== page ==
We got a tip last week in the newsroom that the U.S.
Navy, in some way, shape or form, was implementing some sort of new
drinking policy for its service members.
Vague, yes. So in an effort to get to the bottom of the story,
Ed Friedrich, our military and transportation reporter, made some
calls to local public affairs officers. None of them had heard of
any such “policy,” being implemented.
I revisited the tipster, who said it had something to do with
“0-0-1-3.” And then I consulted Google.
Taking the plunge off of Bremerton’s two spans across
Port Washington Narrows is well established as a dangerous,
life-threatening endeavor. But should you survive it, it
could also result in a trip to the
On Monday, an 18-year-old Bothel man was arrested by police for
jumping off the Manette Bridge. A 911 caller said he jumped from
the “lower part,” of the bridge closer to Manette, just before 5
Police found him in a parked car nearby. He looked like the
suspected jumper, and, the ultimate evidence: He was “soaking wet,”
The man said he was not suicidal nor injured, just a “thrill
seeker,” who’d done similar jumps in Maui, Hawaii recently. Police
didn’t appreciate his thrill seeking, and took him to the Kitsap
County jail for a relatively unused Bremerton
Municipal Code known as “mischief on bridges.” They set his
bail at $5,000.
Mischief on bridges, it turns out, is a misdemeanor punishable
by up to 90 days in jail and/or a $1,000 fine.
“It makes sense from a public safety perspective, that we don’t
want thrill seekers jumping off our bridges,” said Bremerton
Assistant City Attorney Ken Bagwell, who could recall one other
case of such mischief. “It’s not safe.”
Commenter nsultan pointed out
that I used the phrase “considerably larger” when writing about how
much bigger the Bremerton Municipal Court caseload is when compared
to fellow its fellow Kitsap cities of Port Orchard, Bainbridge
Island and Poulsbo.
As we’ve seen before, detectives with our two local drug
task forces — the county’s West Sound Narcotics Enforcement Team
and Bremerton’s Special Operations Group — often follow cases well
out of their immediate areas of jurisdiction.
Last week, WestNET detectives ventured to Tacoma (their force, I
will add, now includes representatives from Pierce County) for an
unusual drug bust: a marijuana grow operation and distribution
network allegedly involving a Tacoma lawyer.
The attorney, 54, was arrested Thursday along with four other
people (two of them from Gig Harbor). Detectives raided the
attorney’s office, on the 3700 block of South 12th street, and
apparently found 82 marijuana plans, growing and packaging
equipment, record keeping of drug sales and more than seven ounces
of processed marijuana.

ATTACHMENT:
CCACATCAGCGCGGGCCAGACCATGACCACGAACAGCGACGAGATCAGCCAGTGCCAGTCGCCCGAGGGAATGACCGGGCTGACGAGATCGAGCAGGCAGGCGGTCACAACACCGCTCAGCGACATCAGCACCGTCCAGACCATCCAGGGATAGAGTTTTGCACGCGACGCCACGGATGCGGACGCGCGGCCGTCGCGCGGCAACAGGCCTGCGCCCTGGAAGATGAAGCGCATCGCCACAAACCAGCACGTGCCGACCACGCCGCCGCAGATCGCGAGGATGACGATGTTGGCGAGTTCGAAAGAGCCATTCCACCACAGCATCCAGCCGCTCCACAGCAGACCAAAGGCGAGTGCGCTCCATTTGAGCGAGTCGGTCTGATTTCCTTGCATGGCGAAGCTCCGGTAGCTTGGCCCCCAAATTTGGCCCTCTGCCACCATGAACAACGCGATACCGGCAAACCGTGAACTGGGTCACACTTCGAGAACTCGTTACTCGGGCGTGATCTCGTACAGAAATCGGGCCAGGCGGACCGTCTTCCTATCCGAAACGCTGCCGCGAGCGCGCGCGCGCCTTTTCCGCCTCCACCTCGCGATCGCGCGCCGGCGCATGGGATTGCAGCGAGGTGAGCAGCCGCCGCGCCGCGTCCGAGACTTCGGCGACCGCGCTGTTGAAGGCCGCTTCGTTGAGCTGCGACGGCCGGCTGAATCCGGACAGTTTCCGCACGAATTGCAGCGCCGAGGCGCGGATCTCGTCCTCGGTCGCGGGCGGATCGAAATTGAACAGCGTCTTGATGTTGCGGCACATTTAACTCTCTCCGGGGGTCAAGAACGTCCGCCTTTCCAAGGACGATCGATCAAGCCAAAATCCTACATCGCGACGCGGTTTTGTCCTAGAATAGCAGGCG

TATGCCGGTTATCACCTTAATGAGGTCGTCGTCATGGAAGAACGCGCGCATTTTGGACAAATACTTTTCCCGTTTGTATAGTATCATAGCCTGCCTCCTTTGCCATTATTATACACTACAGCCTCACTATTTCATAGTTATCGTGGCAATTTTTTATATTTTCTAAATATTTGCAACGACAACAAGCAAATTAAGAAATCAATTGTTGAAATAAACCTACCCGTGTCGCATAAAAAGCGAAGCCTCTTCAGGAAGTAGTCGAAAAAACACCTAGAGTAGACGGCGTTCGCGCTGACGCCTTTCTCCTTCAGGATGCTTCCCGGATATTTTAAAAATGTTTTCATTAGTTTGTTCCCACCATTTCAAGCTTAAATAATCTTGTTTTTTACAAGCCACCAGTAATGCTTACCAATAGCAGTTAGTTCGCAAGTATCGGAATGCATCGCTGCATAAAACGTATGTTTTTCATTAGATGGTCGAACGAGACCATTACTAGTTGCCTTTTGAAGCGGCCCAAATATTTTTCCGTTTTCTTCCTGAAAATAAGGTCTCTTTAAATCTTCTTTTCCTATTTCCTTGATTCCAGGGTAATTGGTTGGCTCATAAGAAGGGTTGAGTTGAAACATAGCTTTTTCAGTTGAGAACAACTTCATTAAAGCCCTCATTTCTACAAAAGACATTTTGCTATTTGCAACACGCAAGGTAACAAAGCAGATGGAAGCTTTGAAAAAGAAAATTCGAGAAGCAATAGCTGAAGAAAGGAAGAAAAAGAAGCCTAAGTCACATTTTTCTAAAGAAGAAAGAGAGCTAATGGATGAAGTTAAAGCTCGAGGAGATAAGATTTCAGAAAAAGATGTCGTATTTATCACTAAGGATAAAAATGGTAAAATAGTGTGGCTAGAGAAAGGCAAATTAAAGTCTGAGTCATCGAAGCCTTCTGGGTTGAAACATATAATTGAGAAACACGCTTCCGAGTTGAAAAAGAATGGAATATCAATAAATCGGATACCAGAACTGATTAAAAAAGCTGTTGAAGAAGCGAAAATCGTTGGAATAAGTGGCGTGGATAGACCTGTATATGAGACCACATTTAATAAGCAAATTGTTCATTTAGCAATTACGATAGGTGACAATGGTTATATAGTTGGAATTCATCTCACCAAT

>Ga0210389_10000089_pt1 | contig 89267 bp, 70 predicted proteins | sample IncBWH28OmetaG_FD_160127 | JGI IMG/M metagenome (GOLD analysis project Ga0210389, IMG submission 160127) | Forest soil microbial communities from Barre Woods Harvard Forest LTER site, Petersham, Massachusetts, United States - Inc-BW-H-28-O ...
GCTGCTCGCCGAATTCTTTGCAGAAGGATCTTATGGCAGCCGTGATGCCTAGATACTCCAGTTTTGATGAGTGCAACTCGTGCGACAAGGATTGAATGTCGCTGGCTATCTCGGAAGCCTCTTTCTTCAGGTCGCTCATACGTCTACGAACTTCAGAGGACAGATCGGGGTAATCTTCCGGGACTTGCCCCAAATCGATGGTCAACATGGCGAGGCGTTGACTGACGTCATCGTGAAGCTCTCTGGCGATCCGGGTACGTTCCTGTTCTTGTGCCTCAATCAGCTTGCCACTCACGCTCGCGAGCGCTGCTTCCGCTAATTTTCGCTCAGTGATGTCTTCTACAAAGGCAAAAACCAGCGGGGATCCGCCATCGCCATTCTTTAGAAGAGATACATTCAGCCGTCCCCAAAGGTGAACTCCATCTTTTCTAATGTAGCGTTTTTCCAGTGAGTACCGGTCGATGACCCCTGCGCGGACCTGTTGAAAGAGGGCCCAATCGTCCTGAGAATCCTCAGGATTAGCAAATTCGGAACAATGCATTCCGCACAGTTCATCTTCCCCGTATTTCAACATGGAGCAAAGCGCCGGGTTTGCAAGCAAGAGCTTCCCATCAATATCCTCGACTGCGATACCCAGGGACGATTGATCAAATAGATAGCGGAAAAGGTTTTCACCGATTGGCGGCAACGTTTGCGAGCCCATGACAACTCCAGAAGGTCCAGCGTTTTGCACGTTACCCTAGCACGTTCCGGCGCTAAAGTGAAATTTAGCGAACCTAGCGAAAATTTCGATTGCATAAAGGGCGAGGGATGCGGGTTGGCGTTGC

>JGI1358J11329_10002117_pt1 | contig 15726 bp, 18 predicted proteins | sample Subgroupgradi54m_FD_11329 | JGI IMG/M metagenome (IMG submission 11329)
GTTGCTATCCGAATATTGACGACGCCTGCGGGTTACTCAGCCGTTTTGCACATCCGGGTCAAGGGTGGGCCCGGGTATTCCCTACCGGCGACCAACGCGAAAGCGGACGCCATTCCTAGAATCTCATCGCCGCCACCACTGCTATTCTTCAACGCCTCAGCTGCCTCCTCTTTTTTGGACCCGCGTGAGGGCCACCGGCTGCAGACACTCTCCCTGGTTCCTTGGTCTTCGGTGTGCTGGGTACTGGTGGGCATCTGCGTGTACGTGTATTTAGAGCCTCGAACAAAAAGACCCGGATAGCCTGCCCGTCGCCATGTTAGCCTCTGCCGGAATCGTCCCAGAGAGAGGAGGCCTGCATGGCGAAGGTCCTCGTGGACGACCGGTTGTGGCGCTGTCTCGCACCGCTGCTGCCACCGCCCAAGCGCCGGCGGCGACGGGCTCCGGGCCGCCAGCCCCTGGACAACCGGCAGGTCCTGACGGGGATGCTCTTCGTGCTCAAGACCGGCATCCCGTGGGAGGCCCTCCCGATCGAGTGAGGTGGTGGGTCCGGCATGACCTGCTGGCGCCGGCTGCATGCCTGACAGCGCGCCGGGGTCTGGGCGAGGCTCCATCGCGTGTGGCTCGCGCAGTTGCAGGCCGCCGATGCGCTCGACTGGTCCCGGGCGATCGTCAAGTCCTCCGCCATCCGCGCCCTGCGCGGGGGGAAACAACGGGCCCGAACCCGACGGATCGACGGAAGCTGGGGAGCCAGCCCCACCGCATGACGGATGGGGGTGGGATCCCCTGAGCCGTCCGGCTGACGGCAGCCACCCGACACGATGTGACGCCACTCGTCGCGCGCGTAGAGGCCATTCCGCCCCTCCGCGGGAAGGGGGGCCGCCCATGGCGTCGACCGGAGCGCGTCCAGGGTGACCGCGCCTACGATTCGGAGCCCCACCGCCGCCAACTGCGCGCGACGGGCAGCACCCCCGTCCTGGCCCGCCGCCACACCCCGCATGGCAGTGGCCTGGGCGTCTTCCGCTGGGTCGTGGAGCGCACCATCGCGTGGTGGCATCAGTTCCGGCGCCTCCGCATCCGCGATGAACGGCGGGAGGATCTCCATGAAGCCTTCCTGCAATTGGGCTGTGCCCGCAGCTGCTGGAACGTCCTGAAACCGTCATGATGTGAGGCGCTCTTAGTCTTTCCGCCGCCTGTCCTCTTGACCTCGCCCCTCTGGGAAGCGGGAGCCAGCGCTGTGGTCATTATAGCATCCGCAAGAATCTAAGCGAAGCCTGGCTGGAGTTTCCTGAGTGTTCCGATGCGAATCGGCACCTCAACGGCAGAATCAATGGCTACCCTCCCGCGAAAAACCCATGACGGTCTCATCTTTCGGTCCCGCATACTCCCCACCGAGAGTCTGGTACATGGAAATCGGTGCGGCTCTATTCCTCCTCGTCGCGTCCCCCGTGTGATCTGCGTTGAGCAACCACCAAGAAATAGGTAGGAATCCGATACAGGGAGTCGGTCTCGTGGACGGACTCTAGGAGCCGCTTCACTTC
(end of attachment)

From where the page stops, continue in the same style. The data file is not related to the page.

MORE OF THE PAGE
The task force’s Washington State Patrol-based sergeant, Carlos
Rodriguez, told the Tacoma News Tribune that an informant last
February led them to the suspected grow.
Pierce County prosecutors have the next move, and are
considering formal charges in the case.
The study was released at a meeting of the American Chemical
Society a few weeks back. It made me go after the numbers of
cocaine users in this country to determine if the drug was indeed
that ubiquitous. The U.S. Office of Drug Control
Policy says about 2 million Americans used Cocaine in 2007.
Those 2 million Americans, then, must go through a lot of bills
in snorting the drug. Why? Less than one percent of the American
population (around 300 million) used coke. But 90 percent of our
currency had the stimulant on its banknotes.
Interestingly, notes the
Scientific American, there was more residue on $5s, $10s, and
$20s than on $1s and $100s.
Mary Heacock and her family have enjoyed the benefits of
thickly-built walls in their Hood Canal Drive home for the past
decade in the form of lower heating and cooling costs.
On early Friday morning, however, they learned a different
benefit of such walls.
An errant vehicle took a turn down their driveway, near the
road’s intersection with NE Cliffside Road, around 3:45 a.m. and
struck the side of their home.
The car, as evidenced by the Heacock’s security video, didn’t
penetrate its walls. In fact, it more or less bounced off the
“We never thought we’d have to fend off invading cars,” Heacock
The Heacock’s home was built with Quad-Lock walls consisting of two
inches of foam on each side of a hearty foot of concrete. Heacock
said that while they saw lights outside and “the whole
neighborhood” heard the car, they didn’t feel it inside.
A 24-year-old man driving the home was taken to Harrison Medical
Center with unknown injuries, according to North Kitsap Fire and
Rescue. No one else was injured.
The Kitsap County Sheriff’s Office is investigating the crash,
but details weren’t made available Friday afternoon.
Heacock speculates that with traditional walls, the car might
have gone through the home and even hit a neighbor’s residence.
“Had this been stick construction, we absolutely would have lost
our house today,” she said.
For the first time, a man deemed a sexually violent
predator by the state may be released.
The Special Commitment Center for sex offenders on McNeil Island
houses about 300 men. In 18 years, none have been released.
Gary E. Cherry, 50, could go home. Three times convicted of
rape, the Shelton man will be released “without restriction if a
Mason County Superior Court hearing goes his way,” said Dean Byrd,
Mason County chief deputy. His petition for release will be held at
8:30 a.m. Sept. 1 before Mason County Superior Court Judge Amber
Mason County Commissioner and state senator Tim Sheldon is none
too pleased with such a release. Here’s Sheldon’s full